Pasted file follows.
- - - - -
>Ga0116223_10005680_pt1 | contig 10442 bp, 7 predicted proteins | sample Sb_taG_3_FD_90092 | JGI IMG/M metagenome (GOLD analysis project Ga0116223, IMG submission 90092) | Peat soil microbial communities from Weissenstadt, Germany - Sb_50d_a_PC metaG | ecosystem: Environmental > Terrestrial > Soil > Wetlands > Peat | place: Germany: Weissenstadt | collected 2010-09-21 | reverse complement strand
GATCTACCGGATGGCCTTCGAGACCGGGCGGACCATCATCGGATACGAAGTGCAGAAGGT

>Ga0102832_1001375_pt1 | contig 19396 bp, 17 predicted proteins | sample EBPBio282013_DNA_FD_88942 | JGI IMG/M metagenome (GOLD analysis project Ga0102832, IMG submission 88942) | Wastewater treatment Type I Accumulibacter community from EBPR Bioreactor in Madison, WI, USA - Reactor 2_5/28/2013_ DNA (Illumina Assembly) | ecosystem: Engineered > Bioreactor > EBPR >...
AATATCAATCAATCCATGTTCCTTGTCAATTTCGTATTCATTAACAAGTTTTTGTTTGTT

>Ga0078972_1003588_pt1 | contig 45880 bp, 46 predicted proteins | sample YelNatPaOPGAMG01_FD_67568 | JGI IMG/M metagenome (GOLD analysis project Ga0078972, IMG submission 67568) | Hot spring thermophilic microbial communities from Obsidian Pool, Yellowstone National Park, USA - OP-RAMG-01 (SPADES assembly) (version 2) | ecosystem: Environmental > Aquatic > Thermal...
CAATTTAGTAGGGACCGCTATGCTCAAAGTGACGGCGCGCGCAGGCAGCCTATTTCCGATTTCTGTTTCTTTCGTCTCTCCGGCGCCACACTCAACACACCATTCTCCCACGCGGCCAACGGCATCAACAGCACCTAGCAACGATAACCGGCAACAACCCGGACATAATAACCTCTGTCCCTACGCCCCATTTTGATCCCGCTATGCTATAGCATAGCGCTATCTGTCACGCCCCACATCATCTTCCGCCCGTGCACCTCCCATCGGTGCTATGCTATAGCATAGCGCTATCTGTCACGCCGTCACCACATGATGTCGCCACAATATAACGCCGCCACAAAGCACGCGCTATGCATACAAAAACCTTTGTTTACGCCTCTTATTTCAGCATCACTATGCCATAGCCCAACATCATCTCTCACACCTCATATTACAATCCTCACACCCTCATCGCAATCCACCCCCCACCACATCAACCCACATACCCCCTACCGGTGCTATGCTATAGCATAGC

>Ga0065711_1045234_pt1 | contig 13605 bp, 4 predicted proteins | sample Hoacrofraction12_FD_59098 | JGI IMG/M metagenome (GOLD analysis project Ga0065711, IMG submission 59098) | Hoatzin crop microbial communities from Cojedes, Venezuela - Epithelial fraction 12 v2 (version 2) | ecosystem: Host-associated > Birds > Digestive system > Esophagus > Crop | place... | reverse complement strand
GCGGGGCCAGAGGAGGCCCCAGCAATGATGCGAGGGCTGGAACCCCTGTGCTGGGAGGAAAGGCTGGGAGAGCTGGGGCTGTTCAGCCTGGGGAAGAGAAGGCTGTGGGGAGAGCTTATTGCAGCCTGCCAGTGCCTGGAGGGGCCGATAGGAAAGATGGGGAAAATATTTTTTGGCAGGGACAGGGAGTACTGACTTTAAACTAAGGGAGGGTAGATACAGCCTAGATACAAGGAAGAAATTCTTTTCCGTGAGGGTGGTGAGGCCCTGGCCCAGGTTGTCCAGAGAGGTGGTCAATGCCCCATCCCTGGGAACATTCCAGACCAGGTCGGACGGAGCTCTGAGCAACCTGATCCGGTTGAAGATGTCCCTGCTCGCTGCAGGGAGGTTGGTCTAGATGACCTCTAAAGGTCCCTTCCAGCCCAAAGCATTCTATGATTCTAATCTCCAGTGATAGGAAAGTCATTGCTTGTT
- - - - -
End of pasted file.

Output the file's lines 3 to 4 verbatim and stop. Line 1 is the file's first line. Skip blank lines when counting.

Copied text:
>Ga0102832_1001375_pt1 | contig 19396 bp, 17 predicted proteins | sample EBPBio282013_DNA_FD_88942 | JGI IMG/M metagenome (GOLD analysis project Ga0102832, IMG submission 88942) | Wastewater treatment Type I Accumulibacter community from EBPR Bioreactor in Madison, WI, USA - Reactor 2_5/28/2013_ DNA (Illumina Assembly) | ecosystem: Engineered > Bioreactor > EBPR >...
AATATCAATCAATCCATGTTCCTTGTCAATTTCGTATTCATTAACAAGTTTTTGTTTGTT